Scotland prosper from new pragmatism

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There was a time when any self-respecting Scot would have cringed to hear the national side characterised as "typically British". Craig Brown, a Scotland manager who begins his programme column with "Dear Fellow Supporter", interpreted the phrase as high praise after Scotland had advanced to the verge of the European Championship finals.

It came from his Finnish counterpart, Jukka Ikalainen, in the wake of Scotland's 1-0 win at Hampden Park. Brown broke into a vindicated smile as Ikalainen added first "well organised" then "stronger than Greece ... better teamwork" to his paean, and was disinclined to dispute the contention that the victors lacked only ''fantasy".

In the bygone age when Brown understudied Jim Baxter at Rangers and Scottish footballers saw themselves as honorary Brazilians, such qualities would have been disdained as England's preserve. When the World Cup rested at Lancaster Gate, the holders were castigated as "Ramsey's robots" north of the wall.

In those days, however, Scotland were invariably on the outside looking in at the finals of major tournaments. An innate aversion to planning deprived them of the opportunity to demonstrate their Sauchiehall samba to the wider world.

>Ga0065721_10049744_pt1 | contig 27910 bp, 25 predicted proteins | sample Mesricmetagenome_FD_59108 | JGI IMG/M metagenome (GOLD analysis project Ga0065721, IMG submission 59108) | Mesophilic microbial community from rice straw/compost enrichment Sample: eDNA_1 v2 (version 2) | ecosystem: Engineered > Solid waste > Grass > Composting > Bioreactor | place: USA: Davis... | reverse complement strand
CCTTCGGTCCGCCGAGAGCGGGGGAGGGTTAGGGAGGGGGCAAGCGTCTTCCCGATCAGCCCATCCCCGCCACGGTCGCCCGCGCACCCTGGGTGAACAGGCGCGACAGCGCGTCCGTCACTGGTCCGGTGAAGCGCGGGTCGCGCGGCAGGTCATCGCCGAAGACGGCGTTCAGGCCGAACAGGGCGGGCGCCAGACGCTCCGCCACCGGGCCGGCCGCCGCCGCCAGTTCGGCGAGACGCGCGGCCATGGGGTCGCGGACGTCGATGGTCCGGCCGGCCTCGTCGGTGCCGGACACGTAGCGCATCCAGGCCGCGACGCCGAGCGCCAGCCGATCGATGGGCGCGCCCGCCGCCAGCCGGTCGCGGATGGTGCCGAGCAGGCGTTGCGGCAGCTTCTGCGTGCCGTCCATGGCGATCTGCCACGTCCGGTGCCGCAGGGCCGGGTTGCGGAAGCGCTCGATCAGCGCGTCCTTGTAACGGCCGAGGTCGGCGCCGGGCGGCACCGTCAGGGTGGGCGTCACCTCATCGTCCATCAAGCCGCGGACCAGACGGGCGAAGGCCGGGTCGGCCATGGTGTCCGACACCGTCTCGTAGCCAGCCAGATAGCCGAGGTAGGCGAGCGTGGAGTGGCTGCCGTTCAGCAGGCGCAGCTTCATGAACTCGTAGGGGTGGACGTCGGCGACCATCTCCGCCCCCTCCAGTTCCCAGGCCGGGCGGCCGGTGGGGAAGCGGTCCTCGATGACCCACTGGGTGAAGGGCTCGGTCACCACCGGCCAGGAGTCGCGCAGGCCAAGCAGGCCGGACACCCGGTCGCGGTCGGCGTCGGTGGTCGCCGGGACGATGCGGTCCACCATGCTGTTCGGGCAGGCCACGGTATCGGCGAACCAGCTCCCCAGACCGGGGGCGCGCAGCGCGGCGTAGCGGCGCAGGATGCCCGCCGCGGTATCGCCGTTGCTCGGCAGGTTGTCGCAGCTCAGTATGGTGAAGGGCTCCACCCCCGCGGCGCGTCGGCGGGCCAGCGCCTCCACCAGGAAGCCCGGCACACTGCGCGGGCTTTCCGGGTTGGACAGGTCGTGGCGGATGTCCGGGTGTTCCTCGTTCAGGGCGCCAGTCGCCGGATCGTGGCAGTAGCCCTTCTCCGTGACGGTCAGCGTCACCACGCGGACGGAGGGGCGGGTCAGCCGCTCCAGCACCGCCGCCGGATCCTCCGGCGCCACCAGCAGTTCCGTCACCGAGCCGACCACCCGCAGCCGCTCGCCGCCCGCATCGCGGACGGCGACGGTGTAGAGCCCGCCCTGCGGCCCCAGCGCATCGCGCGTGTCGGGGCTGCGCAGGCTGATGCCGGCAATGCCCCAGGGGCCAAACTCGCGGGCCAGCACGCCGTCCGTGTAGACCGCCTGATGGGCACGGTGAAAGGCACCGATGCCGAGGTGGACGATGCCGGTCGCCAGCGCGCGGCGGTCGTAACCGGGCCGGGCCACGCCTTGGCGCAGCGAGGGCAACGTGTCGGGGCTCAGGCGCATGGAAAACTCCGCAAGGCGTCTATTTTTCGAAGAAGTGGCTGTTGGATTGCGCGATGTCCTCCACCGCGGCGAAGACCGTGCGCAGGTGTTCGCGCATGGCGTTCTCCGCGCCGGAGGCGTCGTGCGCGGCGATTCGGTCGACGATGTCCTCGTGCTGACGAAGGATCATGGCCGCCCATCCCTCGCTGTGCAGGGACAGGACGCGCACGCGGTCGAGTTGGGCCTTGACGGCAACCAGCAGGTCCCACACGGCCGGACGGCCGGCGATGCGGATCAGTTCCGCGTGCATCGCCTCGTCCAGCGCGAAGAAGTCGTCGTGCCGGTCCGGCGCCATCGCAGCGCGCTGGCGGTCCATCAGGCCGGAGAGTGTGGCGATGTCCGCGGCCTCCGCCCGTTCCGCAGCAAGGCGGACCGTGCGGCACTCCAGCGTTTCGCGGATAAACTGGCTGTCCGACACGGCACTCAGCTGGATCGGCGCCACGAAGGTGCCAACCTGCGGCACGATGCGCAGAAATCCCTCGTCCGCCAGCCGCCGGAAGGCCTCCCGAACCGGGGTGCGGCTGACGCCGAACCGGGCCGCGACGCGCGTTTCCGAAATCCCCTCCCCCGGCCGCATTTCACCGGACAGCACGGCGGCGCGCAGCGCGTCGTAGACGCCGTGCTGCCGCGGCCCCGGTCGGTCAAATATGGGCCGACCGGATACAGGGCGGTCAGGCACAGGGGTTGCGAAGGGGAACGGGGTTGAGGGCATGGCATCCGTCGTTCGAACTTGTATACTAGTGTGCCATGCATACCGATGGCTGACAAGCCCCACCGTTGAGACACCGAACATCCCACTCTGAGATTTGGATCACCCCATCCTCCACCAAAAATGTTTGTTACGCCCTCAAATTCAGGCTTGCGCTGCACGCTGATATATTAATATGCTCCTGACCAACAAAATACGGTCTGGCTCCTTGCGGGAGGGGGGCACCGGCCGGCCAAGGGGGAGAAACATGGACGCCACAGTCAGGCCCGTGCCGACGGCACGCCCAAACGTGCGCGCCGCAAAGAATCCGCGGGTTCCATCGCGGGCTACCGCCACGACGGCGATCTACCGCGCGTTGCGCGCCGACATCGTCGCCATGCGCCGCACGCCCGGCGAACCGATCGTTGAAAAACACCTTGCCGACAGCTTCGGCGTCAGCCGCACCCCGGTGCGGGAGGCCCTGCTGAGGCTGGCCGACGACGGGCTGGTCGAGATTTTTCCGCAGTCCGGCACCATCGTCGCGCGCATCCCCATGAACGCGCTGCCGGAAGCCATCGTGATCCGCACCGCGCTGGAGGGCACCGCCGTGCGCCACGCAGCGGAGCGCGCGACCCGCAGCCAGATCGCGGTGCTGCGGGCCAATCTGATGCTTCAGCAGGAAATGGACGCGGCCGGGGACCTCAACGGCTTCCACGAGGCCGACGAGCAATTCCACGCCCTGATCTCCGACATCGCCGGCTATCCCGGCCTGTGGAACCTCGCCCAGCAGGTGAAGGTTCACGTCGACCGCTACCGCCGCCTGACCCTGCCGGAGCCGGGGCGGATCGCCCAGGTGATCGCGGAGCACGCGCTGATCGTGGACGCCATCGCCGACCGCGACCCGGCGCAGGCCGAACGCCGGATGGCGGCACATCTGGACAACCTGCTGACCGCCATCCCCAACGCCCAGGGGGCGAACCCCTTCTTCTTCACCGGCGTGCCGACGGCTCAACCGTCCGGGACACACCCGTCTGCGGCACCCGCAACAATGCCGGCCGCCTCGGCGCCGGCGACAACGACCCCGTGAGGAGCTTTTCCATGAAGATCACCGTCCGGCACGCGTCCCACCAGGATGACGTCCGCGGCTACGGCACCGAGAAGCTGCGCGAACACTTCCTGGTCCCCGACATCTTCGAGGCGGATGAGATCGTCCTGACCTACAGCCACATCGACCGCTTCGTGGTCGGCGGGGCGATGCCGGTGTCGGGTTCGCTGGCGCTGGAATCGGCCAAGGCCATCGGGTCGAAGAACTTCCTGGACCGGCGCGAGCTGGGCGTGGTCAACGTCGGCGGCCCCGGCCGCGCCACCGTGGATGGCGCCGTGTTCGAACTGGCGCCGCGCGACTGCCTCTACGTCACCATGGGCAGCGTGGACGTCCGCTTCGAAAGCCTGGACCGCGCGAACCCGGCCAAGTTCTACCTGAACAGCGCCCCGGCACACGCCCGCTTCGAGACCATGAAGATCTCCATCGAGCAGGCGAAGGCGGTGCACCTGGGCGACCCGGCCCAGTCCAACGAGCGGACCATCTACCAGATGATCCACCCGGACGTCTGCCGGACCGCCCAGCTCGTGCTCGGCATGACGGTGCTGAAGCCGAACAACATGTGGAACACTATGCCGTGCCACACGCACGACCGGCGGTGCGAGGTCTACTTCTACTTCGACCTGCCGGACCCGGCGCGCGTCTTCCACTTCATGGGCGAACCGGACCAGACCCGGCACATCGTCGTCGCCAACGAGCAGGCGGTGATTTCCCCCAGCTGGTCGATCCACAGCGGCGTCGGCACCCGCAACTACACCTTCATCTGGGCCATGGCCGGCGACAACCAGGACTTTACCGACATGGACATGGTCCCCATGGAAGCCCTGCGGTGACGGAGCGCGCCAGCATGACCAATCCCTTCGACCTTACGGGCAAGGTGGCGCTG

The new pragmatism, instigated by Jock Stein but defined by Andy Roxburgh and now Brown, is regarded by tartan romantics as a cynical surrender. The realists, their ranks swelling now that Scotland look certain to be in England next summer, recognise the team's standing in Group Eight as a triumph of marshalling limited resources.

"We can't produce the flair and wonderful skills Scotland had in the past," Brown said, returning to a familiar theme about congested fixture lists and crowded midfields. "What we can create is a good, fighting, cohesive unit who will be very difficult to beat.

"Those who knock Scottish football should realise that our population is under five million. Yet look at our youth and Under-21 sides. And consider our senior team: three goals conceded in nine matches and one defeat in 12 games. You can't argue against that record.

"When we go to England," Brown continued, significantly avoiding the word if, "it will be at a time when there are no club commitments and all our players are available. So we'll see an improvement."

This was a tacit acknowledgement that Scotland had toiled against a mundane Finland, failing to build on Scott Booth's early breakthrough. The successes, with the exception of Booth, were grafters like Tom Boyd and Tosh McKinlay, while the creative department had an off-night.

Gary McAllister, an assertive and inventive captain during Brown's two years in charge, had arguably his worst match for his country. John Collins also fell below his usual standards, though he did cross for Booth to score for the third international in a row at Hampden.

The 23-year-old Aberdeen striker revealed a zest which cried out for the service that Ajax's Jari Litmanen belatedly gave the Finns. But while fantasy may be dormant, or even dead, Scotland's self-esteem is up and about with a vengeance.